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Gerald R. Ford: Remarks at a Reception for Members of the National Alliance of Businessmen.
Gerald R. Ford
174 - Remarks at a Reception for Members of the National Alliance of Businessmen.
April 8, 1975
Public Papers of the Presidents
Gerald R. Ford<br>1975: Book I
Gerald R. Ford
1975: Book I

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Chairman Rockwell, Carl Hartnack, John Condon, and my old friend, Bob Wilson, members of NAB:

It is a great privilege and pleasure to welcome you all to this White House reception. It is the least, I think, we in Government, can do to thank you individually and collectively for the work that you and your organization are doing for America.

Last summer I had the privilege of speaking at your national conference here in Washington and predicted that you would not let the problems of inflation and economic downturn prevent you from meeting your objectives of finding jobs for America's disadvantaged Vietnam veterans and our many, many needy American youngsters.

Now, after the reports that I have heard on the progress you have made during the first half of this fiscal year, I am convinced that my prediction of last summer was one of the most accurate I could have made--maybe a bit more accurate than some others I have made.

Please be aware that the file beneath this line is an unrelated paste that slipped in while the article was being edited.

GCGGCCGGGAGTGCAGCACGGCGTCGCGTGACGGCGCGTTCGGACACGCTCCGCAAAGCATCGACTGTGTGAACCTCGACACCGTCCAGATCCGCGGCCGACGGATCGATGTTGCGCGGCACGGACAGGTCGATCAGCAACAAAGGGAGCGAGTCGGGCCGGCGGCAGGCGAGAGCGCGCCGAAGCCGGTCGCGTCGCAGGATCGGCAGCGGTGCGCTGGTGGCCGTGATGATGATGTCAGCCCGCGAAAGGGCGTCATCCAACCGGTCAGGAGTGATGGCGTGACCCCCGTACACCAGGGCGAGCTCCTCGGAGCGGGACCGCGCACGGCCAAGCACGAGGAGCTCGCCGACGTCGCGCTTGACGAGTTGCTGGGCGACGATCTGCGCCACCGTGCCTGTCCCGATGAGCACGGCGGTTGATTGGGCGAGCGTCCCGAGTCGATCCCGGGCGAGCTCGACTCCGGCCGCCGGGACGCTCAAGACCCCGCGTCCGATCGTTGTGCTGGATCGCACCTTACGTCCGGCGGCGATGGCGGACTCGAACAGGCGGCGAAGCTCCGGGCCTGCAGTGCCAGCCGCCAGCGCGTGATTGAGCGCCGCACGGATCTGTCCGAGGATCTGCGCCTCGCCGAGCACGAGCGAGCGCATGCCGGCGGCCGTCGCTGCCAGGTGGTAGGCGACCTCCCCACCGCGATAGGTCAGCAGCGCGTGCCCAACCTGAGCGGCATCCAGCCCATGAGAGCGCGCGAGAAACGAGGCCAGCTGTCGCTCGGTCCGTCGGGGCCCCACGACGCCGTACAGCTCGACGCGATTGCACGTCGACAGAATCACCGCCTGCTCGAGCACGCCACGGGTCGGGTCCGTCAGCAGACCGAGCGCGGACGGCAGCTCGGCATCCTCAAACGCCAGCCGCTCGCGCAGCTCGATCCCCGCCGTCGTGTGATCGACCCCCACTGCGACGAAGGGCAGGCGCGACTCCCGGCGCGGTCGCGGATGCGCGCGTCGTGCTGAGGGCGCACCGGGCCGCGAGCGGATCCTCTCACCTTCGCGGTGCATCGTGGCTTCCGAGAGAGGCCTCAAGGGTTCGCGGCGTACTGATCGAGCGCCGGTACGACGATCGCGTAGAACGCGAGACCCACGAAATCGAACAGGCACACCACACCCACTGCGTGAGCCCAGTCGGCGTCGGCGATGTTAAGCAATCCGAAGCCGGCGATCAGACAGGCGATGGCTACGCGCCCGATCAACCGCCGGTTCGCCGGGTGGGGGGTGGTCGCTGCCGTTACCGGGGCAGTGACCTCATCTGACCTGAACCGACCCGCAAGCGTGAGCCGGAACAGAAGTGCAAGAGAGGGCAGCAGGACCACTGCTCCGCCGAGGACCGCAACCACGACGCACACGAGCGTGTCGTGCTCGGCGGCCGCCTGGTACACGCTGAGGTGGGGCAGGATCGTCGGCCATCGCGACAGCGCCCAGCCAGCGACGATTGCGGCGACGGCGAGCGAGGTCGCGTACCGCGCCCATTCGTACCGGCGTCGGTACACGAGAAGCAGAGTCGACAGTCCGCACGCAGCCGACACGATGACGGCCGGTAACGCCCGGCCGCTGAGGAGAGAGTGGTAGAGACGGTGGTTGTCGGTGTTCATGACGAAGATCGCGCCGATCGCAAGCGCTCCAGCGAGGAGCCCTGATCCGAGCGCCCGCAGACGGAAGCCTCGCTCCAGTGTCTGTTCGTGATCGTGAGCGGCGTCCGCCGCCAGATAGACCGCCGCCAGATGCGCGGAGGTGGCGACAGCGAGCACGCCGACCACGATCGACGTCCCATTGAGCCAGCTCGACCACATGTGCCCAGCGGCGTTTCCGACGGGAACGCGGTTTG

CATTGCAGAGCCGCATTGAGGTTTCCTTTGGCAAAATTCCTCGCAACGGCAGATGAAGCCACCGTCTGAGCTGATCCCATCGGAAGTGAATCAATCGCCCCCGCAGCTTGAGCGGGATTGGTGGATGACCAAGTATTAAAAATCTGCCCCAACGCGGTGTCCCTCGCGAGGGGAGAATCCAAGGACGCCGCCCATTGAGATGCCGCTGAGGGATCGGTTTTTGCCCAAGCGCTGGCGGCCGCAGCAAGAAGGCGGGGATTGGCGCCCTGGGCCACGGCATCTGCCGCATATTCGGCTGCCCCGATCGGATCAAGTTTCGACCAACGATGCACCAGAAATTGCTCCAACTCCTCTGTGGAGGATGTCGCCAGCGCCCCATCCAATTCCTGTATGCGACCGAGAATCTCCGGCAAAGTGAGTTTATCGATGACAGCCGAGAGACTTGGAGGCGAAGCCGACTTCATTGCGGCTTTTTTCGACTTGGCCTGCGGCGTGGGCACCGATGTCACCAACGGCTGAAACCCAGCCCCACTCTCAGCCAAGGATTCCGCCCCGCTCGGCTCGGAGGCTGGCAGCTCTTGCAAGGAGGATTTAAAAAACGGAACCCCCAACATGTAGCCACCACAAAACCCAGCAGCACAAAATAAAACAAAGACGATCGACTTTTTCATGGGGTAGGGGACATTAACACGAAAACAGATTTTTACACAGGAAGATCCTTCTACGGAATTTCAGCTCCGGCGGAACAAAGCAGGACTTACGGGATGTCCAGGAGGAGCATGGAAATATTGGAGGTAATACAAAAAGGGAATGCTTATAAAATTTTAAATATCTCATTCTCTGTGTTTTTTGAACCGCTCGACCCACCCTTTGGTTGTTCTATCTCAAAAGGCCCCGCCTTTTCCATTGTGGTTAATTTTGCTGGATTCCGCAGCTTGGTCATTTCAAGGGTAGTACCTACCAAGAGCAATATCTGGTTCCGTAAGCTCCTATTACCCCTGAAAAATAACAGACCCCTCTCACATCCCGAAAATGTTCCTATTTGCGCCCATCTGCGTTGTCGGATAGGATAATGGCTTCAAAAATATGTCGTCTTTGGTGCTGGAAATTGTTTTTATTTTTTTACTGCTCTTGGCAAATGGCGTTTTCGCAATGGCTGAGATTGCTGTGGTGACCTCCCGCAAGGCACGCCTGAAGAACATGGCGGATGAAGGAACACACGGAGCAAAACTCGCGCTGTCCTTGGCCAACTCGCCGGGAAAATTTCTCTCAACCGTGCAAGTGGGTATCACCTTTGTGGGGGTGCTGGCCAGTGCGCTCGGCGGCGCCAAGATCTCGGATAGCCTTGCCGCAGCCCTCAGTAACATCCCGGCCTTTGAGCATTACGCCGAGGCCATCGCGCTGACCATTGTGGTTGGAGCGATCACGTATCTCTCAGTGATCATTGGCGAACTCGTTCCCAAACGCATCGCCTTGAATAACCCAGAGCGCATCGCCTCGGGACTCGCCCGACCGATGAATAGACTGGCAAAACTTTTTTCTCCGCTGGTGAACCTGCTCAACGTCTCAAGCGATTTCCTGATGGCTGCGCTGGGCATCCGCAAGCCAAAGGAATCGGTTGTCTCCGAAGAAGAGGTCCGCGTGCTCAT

But anyhow, in spite of the present economic conditions, you are right on target on providing jobs and training for some 485,000 adults this fiscal year.

Last summer--and I commend you for it--you exceeded your goal of 200,000 summer jobs for needy youngsters by more than 25 percent, and that is a great accomplishment, and I commend you and thank you for it.

The key to the American success story, as I see it for nearly 200 years now, has been a single word, and we should emphasize it and reemphasize it-opportunity.

Generation after generation, that opportunity has been expanded, and it can and it will be expanded in the years ahead.

That opportunity has been made available to more and more people with, thank goodness, fewer and fewer barriers. We have not eliminated them all. Some still remain--barriers of poverty, ignorance, prejudice, just to mention a few.

We don't like them. We won't tolerate them. We are going to eliminate them. However, thanks to the National Alliance of Businessmen, great progress is being made, and all of you who are here today should be thanked by those who have been blessed by what you have made available.

The productivity partnership you have formed with American business, labor, and government has proven what can be done when all segments of our American system work together toward common objectives. Over the past 7 years--and I can recall with some accuracy the work that was begun and the work that has been achieved--you have developed the skill, the know-how, and the commitment necessary to help those least likely to succeed under normal and previous circumstances.